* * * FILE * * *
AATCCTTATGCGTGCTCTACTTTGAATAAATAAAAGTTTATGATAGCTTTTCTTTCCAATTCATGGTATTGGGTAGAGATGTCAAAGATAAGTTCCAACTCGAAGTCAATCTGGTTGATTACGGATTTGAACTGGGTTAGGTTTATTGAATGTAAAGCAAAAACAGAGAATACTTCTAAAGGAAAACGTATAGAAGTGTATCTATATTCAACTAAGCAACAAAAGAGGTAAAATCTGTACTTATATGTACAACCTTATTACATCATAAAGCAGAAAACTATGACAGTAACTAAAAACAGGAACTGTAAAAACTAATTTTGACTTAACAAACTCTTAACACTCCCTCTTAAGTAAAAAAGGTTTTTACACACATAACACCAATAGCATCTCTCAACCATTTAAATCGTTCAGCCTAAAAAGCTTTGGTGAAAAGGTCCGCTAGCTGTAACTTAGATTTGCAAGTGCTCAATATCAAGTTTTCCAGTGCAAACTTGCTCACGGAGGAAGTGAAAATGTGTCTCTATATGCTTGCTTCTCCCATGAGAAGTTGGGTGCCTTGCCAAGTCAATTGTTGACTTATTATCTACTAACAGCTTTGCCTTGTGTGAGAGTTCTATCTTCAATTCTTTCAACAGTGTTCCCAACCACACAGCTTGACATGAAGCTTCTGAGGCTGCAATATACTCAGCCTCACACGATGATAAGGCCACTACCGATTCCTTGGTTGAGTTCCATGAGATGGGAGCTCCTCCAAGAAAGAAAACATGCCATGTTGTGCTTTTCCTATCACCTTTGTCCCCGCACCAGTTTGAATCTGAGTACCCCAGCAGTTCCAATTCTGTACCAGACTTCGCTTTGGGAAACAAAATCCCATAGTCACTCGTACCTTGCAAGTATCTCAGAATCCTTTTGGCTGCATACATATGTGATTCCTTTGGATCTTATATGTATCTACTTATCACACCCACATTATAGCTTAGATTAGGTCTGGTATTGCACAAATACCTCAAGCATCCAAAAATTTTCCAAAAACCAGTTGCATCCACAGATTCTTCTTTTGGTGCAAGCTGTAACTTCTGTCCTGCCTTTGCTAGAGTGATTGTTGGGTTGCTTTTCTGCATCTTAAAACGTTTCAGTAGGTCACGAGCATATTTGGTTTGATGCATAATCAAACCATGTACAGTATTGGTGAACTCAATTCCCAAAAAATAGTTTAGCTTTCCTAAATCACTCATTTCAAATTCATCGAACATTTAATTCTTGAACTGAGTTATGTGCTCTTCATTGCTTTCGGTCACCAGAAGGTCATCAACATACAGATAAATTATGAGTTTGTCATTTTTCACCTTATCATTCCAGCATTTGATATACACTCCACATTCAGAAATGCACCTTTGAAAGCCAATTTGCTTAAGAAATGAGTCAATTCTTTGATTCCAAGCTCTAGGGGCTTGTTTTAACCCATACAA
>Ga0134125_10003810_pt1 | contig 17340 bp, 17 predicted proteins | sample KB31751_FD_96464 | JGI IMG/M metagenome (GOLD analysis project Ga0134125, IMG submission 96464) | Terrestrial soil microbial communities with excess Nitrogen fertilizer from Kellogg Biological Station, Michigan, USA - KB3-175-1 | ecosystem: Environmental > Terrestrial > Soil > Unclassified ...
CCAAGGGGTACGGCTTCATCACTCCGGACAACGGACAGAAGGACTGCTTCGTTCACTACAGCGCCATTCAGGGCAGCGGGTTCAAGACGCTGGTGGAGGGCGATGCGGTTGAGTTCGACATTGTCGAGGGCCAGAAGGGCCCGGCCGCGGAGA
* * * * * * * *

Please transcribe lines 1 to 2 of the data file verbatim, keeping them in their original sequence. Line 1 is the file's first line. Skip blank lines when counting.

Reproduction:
AATCCTTATGCGTGCTCTACTTTGAATAAATAAAAGTTTATGATAGCTTTTCTTTCCAATTCATGGTATTGGGTAGAGATGTCAAAGATAAGTTCCAACTCGAAGTCAATCTGGTTGATTACGGATTTGAACTGGGTTAGGTTTATTGAATGTAAAGCAAAAACAGAGAATACTTCTAAAGGAAAACGTATAGAAGTGTATCTATATTCAACTAAGCAACAAAAGAGGTAAAATCTGTACTTATATGTACAACCTTATTACATCATAAAGCAGAAAACTATGACAGTAACTAAAAACAGGAACTGTAAAAACTAATTTTGACTTAACAAACTCTTAACACTCCCTCTTAAGTAAAAAAGGTTTTTACACACATAACACCAATAGCATCTCTCAACCATTTAAATCGTTCAGCCTAAAAAGCTTTGGTGAAAAGGTCCGCTAGCTGTAACTTAGATTTGCAAGTGCTCAATATCAAGTTTTCCAGTGCAAACTTGCTCACGGAGGAAGTGAAAATGTGTCTCTATATGCTTGCTTCTCCCATGAGAAGTTGGGTGCCTTGCCAAGTCAATTGTTGACTTATTATCTACTAACAGCTTTGCCTTGTGTGAGAGTTCTATCTTCAATTCTTTCAACAGTGTTCCCAACCACACAGCTTGACATGAAGCTTCTGAGGCTGCAATATACTCAGCCTCACACGATGATAAGGCCACTACCGATTCCTTGGTTGAGTTCCATGAGATGGGAGCTCCTCCAAGAAAGAAAACATGCCATGTTGTGCTTTTCCTATCACCTTTGTCCCCGCACCAGTTTGAATCTGAGTACCCCAGCAGTTCCAATTCTGTACCAGACTTCGCTTTGGGAAACAAAATCCCATAGTCACTCGTACCTTGCAAGTATCTCAGAATCCTTTTGGCTGCATACATATGTGATTCCTTTGGATCTTATATGTATCTACTTATCACACCCACATTATAGCTTAGATTAGGTCTGGTATTGCACAAATACCTCAAGCATCCAAAAATTTTCCAAAAACCAGTTGCATCCACAGATTCTTCTTTTGGTGCAAGCTGTAACTTCTGTCCTGCCTTTGCTAGAGTGATTGTTGGGTTGCTTTTCTGCATCTTAAAACGTTTCAGTAGGTCACGAGCATATTTGGTTTGATGCATAATCAAACCATGTACAGTATTGGTGAACTCAATTCCCAAAAAATAGTTTAGCTTTCCTAAATCACTCATTTCAAATTCATCGAACATTTAATTCTTGAACTGAGTTATGTGCTCTTCATTGCTTTCGGTCACCAGAAGGTCATCAACATACAGATAAATTATGAGTTTGTCATTTTTCACCTTATCATTCCAGCATTTGATATACACTCCACATTCAGAAATGCACCTTTGAAAGCCAATTTGCTTAAGAAATGAGTCAATTCTTTGATTCCAAGCTCTAGGGGCTTGTTTTAACCCATACAA
>Ga0134125_10003810_pt1 | contig 17340 bp, 17 predicted proteins | sample KB31751_FD_96464 | JGI IMG/M metagenome (GOLD analysis project Ga0134125, IMG submission 96464) | Terrestrial soil microbial communities with excess Nitrogen fertilizer from Kellogg Biological Station, Michigan, USA - KB3-175-1 | ecosystem: Environmental > Terrestrial > Soil > Unclassified ...